Pat Buchanan’s hubris really shined through in this hit piece attacks the Speaker of the House as being a nobody. That’s rich considering the fact that Buchanan once was the Reform Party’s presidential nominee but only after he won a lawsuit to defeat a candidate whose platform was based on Transcendental meditation. Then, after winning the Reform Party’s nomination, Buchanan endorsed George W. Bush.

That’s why it’s rich that Buchanan said “Ryan is a congressman from Wisconsin. He has never won a statewide election. As number two on Mitt Romney’s ticket, he got waxed by Joe Biden. He was compromise choice as speaker, only after John Boehner went into in his Brer Rabbit “Zip-a-dee-doo-dah” routine. Who made Ryan the conscience of conservatism? Who made Ryan keeper of the keys of true Republicanism?”

With all due respect to Buchanan, who is he to question Ryan’s credentials? Buchanan is a natural Trump supporter because, like Trump, he’s a international trade defeatist. Unlike economic giants like Milton Friedman, Thomas Sowell and Ronald Reagan, who were enthusiastic free trade advocates, Trump and Buchanan think that American workers can’t compete with workers in China, India and South Korea on a level playing field.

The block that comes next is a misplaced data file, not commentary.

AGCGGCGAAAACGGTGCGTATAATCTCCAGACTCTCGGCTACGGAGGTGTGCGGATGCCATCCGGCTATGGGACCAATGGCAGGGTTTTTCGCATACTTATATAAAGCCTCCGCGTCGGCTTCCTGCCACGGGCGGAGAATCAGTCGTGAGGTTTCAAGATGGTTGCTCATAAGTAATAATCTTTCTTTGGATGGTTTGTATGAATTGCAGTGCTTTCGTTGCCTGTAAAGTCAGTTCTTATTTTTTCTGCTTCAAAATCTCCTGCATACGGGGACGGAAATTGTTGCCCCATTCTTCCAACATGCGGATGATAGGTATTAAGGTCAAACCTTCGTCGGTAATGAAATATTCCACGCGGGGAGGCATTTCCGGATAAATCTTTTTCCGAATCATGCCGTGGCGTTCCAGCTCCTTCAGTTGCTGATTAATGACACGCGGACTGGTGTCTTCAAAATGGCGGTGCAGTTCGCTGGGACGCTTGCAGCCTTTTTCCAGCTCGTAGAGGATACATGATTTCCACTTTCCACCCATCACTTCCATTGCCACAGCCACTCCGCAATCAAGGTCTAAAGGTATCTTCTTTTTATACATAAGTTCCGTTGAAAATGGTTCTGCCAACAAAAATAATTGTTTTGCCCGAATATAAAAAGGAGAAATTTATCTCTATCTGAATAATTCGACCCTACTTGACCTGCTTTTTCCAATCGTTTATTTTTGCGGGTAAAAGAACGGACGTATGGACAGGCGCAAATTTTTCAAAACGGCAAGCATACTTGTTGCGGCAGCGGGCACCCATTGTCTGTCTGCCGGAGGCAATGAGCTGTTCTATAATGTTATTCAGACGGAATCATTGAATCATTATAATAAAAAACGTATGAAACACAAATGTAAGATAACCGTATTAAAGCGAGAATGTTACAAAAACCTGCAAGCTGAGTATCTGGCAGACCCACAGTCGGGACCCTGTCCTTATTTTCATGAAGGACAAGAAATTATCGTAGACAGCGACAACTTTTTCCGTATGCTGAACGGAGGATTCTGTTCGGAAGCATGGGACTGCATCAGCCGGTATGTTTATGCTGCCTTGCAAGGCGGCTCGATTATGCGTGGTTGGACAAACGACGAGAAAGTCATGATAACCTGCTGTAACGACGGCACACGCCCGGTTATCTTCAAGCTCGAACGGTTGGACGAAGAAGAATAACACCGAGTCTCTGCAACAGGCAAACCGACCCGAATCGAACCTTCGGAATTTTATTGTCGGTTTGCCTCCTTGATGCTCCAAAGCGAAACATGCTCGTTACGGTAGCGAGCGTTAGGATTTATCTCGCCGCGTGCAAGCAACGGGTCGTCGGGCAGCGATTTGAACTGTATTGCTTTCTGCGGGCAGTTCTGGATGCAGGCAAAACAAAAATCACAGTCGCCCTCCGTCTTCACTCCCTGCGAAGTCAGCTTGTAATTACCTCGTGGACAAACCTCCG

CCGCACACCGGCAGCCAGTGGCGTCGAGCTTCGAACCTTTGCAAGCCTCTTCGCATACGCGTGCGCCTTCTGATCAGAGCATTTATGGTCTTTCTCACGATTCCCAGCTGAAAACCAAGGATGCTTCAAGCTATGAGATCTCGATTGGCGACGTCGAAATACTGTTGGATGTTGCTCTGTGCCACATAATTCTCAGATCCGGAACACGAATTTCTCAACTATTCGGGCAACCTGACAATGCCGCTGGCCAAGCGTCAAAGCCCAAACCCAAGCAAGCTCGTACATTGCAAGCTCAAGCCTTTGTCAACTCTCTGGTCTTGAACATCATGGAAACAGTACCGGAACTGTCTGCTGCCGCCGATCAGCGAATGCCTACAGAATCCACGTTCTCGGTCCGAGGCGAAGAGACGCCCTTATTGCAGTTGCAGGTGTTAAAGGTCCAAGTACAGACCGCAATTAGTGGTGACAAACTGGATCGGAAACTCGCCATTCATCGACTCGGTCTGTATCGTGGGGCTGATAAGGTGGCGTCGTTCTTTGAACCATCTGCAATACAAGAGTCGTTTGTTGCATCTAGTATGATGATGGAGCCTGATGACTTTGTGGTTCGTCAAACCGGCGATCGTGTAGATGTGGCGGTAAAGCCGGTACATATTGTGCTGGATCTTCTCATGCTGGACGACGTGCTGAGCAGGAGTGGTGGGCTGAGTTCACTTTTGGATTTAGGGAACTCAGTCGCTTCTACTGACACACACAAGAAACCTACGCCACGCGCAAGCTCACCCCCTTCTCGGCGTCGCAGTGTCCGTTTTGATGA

Then there’s this:

He is pandering to the Trump-hating Beltway media and claiming the leadership of a Republican establishment routed and repudiated in the primaries, not only by that half of the party that voted for Trump, but also by that huge slice of the party that voted for Ted Cruz.

It’s kinda embarrassing to watch a former presidential candidate resort to name-calling in his attempt to win an argument. What’s worse is that Buchanan actually thinks that Paul Ryan panders to the “Beltway media” on anything.

It’s one thing to disagree with Speaker Ryan’s policies. It’s another to think he’s a natural-born panderer.

Finally, there’s this:

The hubris here astonishes. A Republican establishment that has been beaten as badly as Carthage in the Third Punic War is now making demands on Scipio Africanus and the victorious Romans.

The hubris that’s most on display is Buchanan’s. It’s especially on display when he said that “Paul Ryan is the Nelson Rockefeller of his generation.” Buchanan’s always been a bit off but he’s really gone round the bend this time.

The Rockefellers are bigtime environmentalists. Ryan isn’t. The Rockefellers lived in ivory towers far removed from the hoi polloi. Ryan’s lived his entire life in middle class neighborhoods. The Rockefellers got rich by violating this nation’s anti-trust laws.

While it’s true that Trump isn’t an environmentalist, it’s definitely true that he’s lived separated from blue collar people. There’s little question whether Trump would exploit this nation’s anti-trust laws if given the opportunity.

In short, Buchanan’s statements are severely lacking in accuracy.